Hilla Documentation

Deploying to Production

How to deploy to a production server by compiling and packaging the application and optimizing it for the server.

Although you may have launched your server directly from your IDE during development, for production you need to deploy the application as a WAR file (Java Servlet) or JAR file that includes your application server (Spring Boot and other embedded servers).

By default, Hilla applications are set up to run in development mode. This requires a bit more memory and CPU power, but enables easier debugging. When deploying your application to your users, you will want to switch to production mode instead.

The main difference between development and production modes is that, in the development mode, Hilla uses webpack to serve JavaScript files to the browser, instead of the Java server the application is running on. This is so that if you change a JavaScript or CSS file, your changes are picked up and served automatically. When you are in production mode, you don’t want this extra overhead, since the files will not change. It’s more efficient to prepare JavaScript and CSS files once, during build, and let one server (the Java Server) serve all requests. At the same time, the client resources can be optimized and minified to reduce the load on the network and browser even further.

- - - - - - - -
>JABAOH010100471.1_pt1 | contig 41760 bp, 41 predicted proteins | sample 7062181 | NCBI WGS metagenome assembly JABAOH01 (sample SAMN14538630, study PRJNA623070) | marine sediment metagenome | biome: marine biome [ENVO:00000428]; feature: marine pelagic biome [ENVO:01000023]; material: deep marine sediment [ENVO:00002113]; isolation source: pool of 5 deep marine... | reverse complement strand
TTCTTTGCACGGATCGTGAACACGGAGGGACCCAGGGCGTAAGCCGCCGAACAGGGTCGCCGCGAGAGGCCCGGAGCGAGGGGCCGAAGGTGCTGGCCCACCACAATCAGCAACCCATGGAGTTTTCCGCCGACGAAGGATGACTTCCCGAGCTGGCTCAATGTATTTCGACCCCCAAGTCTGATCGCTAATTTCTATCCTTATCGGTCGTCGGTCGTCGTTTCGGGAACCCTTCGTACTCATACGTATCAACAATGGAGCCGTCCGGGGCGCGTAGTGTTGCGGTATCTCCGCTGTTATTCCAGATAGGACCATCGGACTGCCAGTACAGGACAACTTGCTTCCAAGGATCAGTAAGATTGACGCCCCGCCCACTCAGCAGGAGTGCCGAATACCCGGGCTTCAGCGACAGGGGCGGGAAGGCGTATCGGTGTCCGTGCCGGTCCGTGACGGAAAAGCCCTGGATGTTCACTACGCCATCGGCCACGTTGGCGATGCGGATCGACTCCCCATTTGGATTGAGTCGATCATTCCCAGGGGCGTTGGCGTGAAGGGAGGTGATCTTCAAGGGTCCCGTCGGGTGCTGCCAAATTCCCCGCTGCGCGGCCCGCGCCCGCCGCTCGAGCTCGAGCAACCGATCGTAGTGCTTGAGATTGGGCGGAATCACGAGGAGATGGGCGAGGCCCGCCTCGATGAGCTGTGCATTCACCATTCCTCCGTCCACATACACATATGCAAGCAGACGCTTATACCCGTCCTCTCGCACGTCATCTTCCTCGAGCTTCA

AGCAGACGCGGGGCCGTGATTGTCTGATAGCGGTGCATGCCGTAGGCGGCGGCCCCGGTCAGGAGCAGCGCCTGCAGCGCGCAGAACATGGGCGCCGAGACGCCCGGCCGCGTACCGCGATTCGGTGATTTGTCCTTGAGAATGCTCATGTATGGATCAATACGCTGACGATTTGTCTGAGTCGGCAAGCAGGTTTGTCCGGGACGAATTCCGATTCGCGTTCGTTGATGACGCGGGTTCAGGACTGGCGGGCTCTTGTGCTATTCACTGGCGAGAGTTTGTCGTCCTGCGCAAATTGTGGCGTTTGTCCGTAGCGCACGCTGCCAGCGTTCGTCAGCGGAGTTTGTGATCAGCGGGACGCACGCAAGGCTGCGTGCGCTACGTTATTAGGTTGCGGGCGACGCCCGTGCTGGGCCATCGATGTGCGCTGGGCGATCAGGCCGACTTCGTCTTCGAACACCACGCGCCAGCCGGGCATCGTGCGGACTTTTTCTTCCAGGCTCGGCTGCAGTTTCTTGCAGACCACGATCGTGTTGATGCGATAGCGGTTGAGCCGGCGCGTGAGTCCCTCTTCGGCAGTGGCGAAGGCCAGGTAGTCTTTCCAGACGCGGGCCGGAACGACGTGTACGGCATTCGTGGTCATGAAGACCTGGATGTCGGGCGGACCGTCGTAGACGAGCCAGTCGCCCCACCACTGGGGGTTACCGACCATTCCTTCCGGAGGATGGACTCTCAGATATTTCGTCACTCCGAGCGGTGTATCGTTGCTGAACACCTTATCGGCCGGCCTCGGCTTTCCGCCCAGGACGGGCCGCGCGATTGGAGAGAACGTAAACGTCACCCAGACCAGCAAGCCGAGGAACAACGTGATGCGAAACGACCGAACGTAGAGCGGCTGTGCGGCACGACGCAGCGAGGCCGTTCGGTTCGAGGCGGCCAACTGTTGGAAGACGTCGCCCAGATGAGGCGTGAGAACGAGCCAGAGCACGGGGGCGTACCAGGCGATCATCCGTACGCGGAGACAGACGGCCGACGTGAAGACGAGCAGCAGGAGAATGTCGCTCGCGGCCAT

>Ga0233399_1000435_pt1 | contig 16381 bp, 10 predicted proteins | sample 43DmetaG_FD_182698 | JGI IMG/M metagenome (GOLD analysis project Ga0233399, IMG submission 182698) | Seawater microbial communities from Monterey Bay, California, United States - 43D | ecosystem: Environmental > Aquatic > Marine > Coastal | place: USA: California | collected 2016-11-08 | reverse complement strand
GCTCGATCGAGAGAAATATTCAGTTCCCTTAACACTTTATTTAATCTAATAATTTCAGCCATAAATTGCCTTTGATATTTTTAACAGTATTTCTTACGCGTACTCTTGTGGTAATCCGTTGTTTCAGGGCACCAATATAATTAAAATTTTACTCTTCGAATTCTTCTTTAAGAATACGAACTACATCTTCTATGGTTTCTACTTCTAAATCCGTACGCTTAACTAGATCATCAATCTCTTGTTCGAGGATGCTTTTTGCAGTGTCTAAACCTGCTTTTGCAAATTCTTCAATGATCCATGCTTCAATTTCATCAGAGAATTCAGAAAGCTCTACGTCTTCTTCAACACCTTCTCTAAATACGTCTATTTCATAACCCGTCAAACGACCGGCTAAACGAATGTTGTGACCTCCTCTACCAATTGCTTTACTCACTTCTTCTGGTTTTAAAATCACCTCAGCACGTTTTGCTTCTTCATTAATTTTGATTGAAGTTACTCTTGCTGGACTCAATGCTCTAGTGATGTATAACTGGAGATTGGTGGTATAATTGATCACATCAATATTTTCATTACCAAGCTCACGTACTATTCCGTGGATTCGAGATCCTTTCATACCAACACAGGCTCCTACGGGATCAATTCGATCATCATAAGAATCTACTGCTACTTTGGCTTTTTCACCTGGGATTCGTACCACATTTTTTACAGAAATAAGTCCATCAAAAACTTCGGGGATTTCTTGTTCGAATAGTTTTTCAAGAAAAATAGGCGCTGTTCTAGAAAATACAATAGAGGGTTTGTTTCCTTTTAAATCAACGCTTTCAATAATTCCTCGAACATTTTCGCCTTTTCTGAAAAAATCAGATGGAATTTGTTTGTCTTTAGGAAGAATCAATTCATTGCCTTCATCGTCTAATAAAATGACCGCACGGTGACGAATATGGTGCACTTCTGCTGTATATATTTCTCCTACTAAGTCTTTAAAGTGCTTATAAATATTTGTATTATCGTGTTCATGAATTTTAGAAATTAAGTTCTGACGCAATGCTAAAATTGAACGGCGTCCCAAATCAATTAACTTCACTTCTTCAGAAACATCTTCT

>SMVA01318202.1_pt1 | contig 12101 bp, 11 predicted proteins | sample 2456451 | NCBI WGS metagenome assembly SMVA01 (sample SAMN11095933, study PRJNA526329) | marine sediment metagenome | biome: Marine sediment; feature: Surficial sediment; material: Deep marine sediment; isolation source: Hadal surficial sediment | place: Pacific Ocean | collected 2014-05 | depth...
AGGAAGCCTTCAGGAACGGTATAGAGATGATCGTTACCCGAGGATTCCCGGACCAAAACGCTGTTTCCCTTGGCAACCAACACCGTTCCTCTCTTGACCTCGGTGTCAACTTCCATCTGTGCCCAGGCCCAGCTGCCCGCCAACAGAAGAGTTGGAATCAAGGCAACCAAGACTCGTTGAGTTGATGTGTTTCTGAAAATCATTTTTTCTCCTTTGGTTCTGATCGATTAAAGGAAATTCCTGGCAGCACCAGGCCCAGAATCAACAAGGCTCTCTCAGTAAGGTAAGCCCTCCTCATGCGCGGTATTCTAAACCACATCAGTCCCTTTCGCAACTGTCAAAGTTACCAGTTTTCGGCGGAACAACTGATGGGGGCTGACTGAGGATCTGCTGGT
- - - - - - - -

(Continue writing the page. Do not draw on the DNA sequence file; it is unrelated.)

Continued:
Enabling Production Mode

The pom.xml file in a Hilla project has the following built-in Maven configuration to create a production-mode build:

<profiles>
    <profile>
        <id>production</id>
        <properties>
            <vaadin.productionMode>true</vaadin.productionMode>
        </properties>

        <!--
		.. configuration depending on environment ..
		 -->
         <executions>
             <execution>
                 <goals>
                     <goal>build-frontend</goal>
                 </goals>
                 <phase>compile</phase>
             </execution>
         </executions>
		 <!--
		 .. more configuration ..
		 -->
    </profile>
</profiles>

The actual content of the profile will depend on what environment your application is running in, but all of the variants do two things:

  1. Set the property vaadin.productionMode to true

  2. Call the Maven goal vaadin:build-frontend. The Maven goal vaadin:prepare-frontend is also required, but this is often already declared in the development build.

To create a production build, you can call mvn clean package -Pproduction. This will build a JAR or WAR file with all the dependencies and transpiled front-end resources, ready to be deployed. The file can be found in the target folder after the build completes.

If you don’t have the production Maven profile in your POM file, the easiest way to get it’s to create a project base using the CLI, and then copy the production profile from the downloaded POM file.

Having production mode be a separate Maven profile is recommended, so that you don’t get any unexpected problems due to production settings when running in development mode.

Note
Building for 64-bit
If your operating system is 64-bit, make sure to use a 64-bit JDK installation as well.

Excluding the Development Server Module